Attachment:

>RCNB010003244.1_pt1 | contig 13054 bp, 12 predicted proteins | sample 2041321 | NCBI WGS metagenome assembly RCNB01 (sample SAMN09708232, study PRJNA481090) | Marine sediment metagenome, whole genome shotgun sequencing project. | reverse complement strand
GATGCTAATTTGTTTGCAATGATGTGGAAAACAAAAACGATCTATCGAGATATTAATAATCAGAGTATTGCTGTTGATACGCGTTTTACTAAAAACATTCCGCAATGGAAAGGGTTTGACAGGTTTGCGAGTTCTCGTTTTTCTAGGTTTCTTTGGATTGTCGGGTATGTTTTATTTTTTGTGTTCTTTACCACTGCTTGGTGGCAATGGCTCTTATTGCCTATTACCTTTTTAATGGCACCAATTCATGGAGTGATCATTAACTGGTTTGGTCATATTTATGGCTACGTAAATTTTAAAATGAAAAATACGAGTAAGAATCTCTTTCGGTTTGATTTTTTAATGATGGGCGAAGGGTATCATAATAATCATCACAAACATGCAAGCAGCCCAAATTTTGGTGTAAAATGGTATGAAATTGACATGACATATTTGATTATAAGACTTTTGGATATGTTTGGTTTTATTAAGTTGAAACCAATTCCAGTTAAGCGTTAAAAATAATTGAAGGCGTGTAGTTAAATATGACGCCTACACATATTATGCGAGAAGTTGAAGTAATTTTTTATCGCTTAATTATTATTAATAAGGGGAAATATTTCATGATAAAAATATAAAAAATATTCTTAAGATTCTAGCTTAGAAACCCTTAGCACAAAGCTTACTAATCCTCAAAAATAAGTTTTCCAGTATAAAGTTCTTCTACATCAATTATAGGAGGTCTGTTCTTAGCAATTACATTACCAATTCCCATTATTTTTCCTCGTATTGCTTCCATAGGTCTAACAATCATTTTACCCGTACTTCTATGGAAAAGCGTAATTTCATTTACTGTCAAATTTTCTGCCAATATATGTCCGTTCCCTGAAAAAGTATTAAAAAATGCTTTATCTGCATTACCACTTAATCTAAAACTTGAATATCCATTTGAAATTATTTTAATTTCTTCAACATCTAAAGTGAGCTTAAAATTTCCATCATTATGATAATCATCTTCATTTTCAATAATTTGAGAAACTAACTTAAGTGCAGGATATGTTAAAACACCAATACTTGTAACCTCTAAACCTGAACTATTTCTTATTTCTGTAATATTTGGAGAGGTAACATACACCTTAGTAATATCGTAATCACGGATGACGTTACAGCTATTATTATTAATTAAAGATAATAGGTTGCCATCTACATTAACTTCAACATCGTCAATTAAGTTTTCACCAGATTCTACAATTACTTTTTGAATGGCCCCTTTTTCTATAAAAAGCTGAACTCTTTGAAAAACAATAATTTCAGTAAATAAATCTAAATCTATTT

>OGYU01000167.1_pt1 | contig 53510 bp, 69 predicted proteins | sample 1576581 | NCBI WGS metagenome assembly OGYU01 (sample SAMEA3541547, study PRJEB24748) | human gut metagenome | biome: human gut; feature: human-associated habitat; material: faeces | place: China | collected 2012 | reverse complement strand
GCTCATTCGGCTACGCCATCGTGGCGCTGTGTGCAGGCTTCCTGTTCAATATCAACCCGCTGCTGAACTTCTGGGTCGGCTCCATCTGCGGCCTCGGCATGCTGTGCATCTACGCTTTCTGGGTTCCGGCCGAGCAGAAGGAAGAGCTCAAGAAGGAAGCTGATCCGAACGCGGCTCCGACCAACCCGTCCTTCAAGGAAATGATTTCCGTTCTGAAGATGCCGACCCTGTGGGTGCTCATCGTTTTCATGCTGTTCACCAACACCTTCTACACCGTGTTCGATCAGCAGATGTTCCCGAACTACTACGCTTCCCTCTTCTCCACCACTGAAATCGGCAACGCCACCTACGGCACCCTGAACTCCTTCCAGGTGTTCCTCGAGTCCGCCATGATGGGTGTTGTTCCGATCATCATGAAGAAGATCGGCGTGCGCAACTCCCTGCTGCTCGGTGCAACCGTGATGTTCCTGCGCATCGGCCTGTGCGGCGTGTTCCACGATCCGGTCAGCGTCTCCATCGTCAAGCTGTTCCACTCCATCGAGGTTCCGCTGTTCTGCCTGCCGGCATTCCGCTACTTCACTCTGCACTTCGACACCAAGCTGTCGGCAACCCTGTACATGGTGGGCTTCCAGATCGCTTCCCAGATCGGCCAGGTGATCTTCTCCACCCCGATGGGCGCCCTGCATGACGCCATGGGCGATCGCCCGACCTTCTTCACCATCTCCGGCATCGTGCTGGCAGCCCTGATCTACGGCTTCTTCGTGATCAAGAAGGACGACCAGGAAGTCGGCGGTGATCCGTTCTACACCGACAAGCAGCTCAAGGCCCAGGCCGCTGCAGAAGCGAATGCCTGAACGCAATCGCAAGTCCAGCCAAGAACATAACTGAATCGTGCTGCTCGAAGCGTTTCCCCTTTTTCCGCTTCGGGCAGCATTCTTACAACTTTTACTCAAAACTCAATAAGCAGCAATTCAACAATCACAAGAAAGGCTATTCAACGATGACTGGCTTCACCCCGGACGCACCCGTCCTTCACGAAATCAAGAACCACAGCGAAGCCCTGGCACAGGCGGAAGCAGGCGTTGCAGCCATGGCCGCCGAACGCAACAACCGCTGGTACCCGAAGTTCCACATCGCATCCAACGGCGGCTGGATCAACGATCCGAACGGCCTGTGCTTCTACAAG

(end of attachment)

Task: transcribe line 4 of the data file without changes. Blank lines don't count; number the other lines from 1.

GCTCATTCGGCTACGCCATCGTGGCGCTGTGTGCAGGCTTCCTGTTCAATATCAACCCGCTGCTGAACTTCTGGGTCGGCTCCATCTGCGGCCTCGGCATGCTGTGCATCTACGCTTTCTGGGTTCCGGCCGAGCAGAAGGAAGAGCTCAAGAAGGAAGCTGATCCGAACGCGGCTCCGACCAACCCGTCCTTCAAGGAAATGATTTCCGTTCTGAAGATGCCGACCCTGTGGGTGCTCATCGTTTTCATGCTGTTCACCAACACCTTCTACACCGTGTTCGATCAGCAGATGTTCCCGAACTACTACGCTTCCCTCTTCTCCACCACTGAAATCGGCAACGCCACCTACGGCACCCTGAACTCCTTCCAGGTGTTCCTCGAGTCCGCCATGATGGGTGTTGTTCCGATCATCATGAAGAAGATCGGCGTGCGCAACTCCCTGCTGCTCGGTGCAACCGTGATGTTCCTGCGCATCGGCCTGTGCGGCGTGTTCCACGATCCGGTCAGCGTCTCCATCGTCAAGCTGTTCCACTCCATCGAGGTTCCGCTGTTCTGCCTGCCGGCATTCCGCTACTTCACTCTGCACTTCGACACCAAGCTGTCGGCAACCCTGTACATGGTGGGCTTCCAGATCGCTTCCCAGATCGGCCAGGTGATCTTCTCCACCCCGATGGGCGCCCTGCATGACGCCATGGGCGATCGCCCGACCTTCTTCACCATCTCCGGCATCGTGCTGGCAGCCCTGATCTACGGCTTCTTCGTGATCAAGAAGGACGACCAGGAAGTCGGCGGTGATCCGTTCTACACCGACAAGCAGCTCAAGGCCCAGGCCGCTGCAGAAGCGAATGCCTGAACGCAATCGCAAGTCCAGCCAAGAACATAACTGAATCGTGCTGCTCGAAGCGTTTCCCCTTTTTCCGCTTCGGGCAGCATTCTTACAACTTTTACTCAAAACTCAATAAGCAGCAATTCAACAATCACAAGAAAGGCTATTCAACGATGACTGGCTTCACCCCGGACGCACCCGTCCTTCACGAAATCAAGAACCACAGCGAAGCCCTGGCACAGGCGGAAGCAGGCGTTGCAGCCATGGCCGCCGAACGCAACAACCGCTGGTACCCGAAGTTCCACATCGCATCCAACGGCGGCTGGATCAACGATCCGAACGGCCTGTGCTTCTACAAG